Newly discovered genes can help grow crops with minimum synthetic fertilizer

By examining the first hornwort genomes, an international team of researchers headed by the University of Zurich (UZH) and the Boyce Thompson Institute has shed light on the origin of land plants.

Newly discovered genes can help grow crops with minimum synthetic fertilizer
Hornworts belong to the oldest still existing land plants. Image Credit: Michael Lüth.

Genes identified by researchers in this ancient group of land plants could aid more efficient growth of crops, without the use of excessive synthetic fertilizer.

About 500 million years ago—when a majority of life thrived underwater and the continents were linked in a single landmass—one of the first groups of plants to colonize land was hornworts (Anthoceros).

The international research team has currently sequenced three genomes of hornwort, shedding light on the genetics involved in the special biology of the group, an exact representation of the ancient group of land plants. The researchers started the project in 2011.

It took us three years to figure out how hornworts can be grown and pushed through its sexual life cycle under laboratory conditions, and another three years to properly assemble and annotate its genome.”

Péter Szövényi, Study Last Author and Researcher, University of Zurich

Higher crop yields with less fertilizer

One of the goals of the scientists was to identify genes that have a role to play in hornworts’ way of concentrating the carbon dioxide gas within chloroplasts, which increases the ability of plants to make sugar and result in a better yield.

About this capability, hornworts are exceptional among the group of land plants but the trait is also shared by certain algae species.

Hence, the scientists compared the genomes of hornworts against those of algae and identified a single gene called LCIB. This gene is shared by the two plant groups but not with other groups of land plants.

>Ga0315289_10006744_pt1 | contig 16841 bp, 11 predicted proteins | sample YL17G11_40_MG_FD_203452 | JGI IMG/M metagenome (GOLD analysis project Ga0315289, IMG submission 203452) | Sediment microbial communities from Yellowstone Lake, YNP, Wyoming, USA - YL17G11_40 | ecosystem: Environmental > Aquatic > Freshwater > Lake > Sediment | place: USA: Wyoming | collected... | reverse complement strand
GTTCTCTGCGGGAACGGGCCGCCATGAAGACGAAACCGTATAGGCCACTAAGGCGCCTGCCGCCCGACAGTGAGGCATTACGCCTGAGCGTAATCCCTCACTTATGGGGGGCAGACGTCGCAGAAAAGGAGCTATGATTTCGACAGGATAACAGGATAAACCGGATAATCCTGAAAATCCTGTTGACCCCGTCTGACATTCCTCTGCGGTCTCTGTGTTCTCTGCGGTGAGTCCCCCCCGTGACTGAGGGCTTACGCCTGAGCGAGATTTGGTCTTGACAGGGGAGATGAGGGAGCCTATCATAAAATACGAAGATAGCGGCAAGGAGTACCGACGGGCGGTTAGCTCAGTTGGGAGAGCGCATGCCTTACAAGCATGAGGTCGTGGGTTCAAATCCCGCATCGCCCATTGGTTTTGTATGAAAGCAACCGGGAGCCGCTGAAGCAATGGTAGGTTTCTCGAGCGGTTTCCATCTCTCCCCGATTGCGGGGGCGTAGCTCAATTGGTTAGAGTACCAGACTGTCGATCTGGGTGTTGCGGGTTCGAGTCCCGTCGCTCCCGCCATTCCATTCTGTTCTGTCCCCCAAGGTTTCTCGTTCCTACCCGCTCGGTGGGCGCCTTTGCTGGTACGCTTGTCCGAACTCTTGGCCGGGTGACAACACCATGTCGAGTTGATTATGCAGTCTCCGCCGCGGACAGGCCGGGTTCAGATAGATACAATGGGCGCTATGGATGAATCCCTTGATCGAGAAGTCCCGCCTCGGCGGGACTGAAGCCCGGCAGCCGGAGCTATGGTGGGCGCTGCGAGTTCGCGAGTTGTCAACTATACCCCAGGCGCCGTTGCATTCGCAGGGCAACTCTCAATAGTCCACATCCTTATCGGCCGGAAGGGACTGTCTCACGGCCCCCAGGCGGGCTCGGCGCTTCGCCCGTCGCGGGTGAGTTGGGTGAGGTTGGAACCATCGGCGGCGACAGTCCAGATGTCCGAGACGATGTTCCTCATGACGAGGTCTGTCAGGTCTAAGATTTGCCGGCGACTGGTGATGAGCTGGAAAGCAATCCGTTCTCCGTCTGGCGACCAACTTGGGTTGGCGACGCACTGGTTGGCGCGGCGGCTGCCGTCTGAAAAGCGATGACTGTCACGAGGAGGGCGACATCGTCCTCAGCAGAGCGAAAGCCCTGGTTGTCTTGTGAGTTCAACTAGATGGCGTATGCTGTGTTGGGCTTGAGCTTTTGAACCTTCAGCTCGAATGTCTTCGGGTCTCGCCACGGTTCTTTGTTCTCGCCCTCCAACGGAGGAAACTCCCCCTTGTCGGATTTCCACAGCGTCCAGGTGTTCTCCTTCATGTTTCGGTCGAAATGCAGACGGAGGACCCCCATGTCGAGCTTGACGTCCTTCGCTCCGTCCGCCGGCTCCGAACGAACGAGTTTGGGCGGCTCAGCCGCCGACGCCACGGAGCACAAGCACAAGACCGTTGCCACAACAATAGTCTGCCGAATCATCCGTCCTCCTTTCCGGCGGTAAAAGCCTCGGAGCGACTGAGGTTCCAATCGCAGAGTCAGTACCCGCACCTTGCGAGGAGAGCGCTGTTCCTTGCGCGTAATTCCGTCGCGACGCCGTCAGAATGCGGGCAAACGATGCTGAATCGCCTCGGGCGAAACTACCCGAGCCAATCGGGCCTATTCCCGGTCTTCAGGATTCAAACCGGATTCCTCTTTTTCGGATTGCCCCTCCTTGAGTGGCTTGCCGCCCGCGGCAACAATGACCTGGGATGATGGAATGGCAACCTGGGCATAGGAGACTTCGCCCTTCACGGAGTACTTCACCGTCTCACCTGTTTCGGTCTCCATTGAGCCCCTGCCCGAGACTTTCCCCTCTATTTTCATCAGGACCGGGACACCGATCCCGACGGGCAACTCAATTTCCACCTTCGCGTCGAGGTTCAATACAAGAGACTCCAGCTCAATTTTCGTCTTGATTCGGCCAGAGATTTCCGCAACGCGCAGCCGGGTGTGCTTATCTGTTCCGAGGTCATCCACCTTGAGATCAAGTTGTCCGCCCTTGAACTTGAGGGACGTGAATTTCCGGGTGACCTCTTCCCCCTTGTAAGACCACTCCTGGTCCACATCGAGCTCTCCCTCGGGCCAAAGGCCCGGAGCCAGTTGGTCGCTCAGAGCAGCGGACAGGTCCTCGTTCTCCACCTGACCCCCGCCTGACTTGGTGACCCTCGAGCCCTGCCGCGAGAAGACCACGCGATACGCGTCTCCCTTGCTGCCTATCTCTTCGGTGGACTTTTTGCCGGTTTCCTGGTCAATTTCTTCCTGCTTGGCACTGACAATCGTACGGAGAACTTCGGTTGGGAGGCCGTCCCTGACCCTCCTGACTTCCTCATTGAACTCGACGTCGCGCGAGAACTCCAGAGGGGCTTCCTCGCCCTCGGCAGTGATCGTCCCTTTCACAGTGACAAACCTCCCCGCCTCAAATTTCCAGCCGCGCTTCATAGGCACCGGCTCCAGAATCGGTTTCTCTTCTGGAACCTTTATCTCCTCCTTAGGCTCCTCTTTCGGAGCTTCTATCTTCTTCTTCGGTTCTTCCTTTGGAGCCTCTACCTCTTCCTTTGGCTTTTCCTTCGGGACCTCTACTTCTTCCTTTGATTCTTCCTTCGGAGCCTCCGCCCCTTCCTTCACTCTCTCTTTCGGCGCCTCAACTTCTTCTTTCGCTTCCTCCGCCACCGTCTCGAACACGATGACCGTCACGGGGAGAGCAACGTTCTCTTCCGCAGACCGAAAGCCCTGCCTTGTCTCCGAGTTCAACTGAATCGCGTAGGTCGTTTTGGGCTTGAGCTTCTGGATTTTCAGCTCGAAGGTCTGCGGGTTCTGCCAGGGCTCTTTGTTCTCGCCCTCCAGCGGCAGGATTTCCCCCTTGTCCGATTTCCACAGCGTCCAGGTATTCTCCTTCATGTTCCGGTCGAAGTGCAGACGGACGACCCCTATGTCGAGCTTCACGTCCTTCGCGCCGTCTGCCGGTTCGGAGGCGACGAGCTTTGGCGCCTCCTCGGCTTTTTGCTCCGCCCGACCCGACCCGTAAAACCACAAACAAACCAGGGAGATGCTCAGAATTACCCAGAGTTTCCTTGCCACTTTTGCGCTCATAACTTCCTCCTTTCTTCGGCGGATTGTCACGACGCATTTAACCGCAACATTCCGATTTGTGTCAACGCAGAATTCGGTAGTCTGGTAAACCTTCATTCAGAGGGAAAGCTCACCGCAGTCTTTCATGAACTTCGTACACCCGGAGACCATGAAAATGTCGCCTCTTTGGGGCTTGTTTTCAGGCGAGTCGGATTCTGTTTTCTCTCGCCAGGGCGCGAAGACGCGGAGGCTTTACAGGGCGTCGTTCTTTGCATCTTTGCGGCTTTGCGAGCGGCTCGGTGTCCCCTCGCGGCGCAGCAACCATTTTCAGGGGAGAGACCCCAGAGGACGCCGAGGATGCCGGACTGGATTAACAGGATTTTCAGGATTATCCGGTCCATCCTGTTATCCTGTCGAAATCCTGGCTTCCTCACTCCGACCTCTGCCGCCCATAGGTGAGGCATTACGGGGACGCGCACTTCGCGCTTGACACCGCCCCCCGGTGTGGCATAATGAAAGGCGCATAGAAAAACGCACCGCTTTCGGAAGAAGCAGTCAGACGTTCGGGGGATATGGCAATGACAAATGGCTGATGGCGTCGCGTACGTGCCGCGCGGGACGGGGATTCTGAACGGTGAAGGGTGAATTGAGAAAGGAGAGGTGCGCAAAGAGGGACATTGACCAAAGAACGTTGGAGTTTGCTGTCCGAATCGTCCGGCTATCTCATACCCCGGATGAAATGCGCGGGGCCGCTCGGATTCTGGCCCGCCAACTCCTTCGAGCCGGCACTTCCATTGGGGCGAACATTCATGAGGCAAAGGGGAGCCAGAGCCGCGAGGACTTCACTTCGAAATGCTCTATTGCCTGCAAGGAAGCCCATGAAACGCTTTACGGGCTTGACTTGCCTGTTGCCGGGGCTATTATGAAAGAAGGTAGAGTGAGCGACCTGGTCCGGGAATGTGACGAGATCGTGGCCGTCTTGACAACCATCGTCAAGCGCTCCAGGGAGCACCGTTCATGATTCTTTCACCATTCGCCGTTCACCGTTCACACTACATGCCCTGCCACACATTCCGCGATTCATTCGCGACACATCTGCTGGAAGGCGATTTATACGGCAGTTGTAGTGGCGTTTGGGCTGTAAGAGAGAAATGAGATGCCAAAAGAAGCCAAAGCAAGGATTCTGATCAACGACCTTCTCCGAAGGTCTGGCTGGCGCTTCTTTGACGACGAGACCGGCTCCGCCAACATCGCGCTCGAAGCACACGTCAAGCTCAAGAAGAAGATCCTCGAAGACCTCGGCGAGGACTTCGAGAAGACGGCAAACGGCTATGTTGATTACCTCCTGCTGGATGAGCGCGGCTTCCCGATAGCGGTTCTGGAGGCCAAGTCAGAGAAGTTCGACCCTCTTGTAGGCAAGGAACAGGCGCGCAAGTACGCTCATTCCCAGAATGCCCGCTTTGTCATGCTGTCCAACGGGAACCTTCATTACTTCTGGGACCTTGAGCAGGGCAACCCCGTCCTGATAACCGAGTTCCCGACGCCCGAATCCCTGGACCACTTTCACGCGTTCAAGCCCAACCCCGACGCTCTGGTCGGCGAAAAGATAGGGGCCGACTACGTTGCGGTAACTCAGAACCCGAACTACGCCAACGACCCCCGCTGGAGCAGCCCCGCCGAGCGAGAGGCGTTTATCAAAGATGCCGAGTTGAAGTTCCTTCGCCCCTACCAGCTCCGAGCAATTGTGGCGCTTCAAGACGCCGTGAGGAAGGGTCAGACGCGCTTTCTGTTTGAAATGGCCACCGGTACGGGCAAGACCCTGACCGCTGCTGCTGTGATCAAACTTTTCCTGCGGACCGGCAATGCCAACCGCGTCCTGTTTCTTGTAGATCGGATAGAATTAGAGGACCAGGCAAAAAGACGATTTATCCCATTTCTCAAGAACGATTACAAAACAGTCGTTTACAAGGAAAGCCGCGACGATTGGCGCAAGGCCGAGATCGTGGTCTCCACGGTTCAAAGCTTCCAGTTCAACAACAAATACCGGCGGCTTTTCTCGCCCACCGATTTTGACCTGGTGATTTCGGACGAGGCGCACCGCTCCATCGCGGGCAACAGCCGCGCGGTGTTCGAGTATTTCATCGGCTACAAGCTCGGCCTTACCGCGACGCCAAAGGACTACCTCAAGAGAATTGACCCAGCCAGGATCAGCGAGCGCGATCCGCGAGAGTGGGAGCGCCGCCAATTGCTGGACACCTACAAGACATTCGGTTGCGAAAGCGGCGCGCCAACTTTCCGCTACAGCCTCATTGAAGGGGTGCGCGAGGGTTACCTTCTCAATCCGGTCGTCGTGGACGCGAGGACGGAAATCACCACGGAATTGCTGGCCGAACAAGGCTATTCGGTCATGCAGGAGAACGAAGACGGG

If this carbon-concentrating mechanism could be installed in crop plants, then they could grow larger with the same amount of fertilizer.”

Fay-Wei Li, Study First Author and Plant Biologist, Boyce Thompson Institute and Cornell University

Symbiosis with bacteria to acquire nitrogen

Hornworts also live in symbiosis with cyanobacteria and fungi, offering nitrogen and phosphorus to the plant.

Also, the team detected 40 genes that are likely to promote the source of nitrogen of hornworts. This nitrogen comes from an interdependent association with cyanobacteria—a special trait found in land plants.

If this capability of hornworts can be transferred to crop plants, many tons of nitrogen fertilizer could be saved,” added Szövényi.

Reduced use of fertilizer can benefit the environment because a surplus amount of agricultural nitrogen often ends up in waterways, where it can encourage the growth of harmful algal blooms.

Both Szövényi and Li are already performing a study to interpret the genetic mechanism involved in the interaction between cyanobacteria and symbiotic plants.

Illuminating the origin of land plants

The study also provided an understanding of the evolution of the ancient group of land plants. In the absence of stomata, a majority of the plants cannot absorb carbon dioxide and survive in the terrestrial setting. Hence, stomata denote a breakthrough in the colonization of the terrestrial setting.

But so far, it was not known whether stomata had evolved singularly or potentially many times separately in the group of land plants. During their spore-producing phase, hornworts typically have stomata.

We found that the basic genetic toolkit governing stomatal development in flowering plants is shared with hornworts,” Szövényi added.

This latest discovery is consistent with the concept that stomata had emerged only once in the latest common ancestor of land plants.

Mosses, liverworts, and hornworts are one of the first plants to colonize land, but the association between these three groups was not clear before.

Our research shows clearly that hornworts, liverworts and mosses are all more closely related to each other than they are to vascular plants. We also show that liverworts and mosses are more closely related to each other than to hornworts.”

Fay-Wei Li, Study First Author and Plant Biologist, Boyce Thompson Institute and Cornell University

Source:
Journal reference:

Li, F.-W., et al. (2020) Anthoceros genomes illuminate the origin of land plants and the unique biology of hornworts. Nature Plants. doi.org/10.1038/s41477-020-0618-2.

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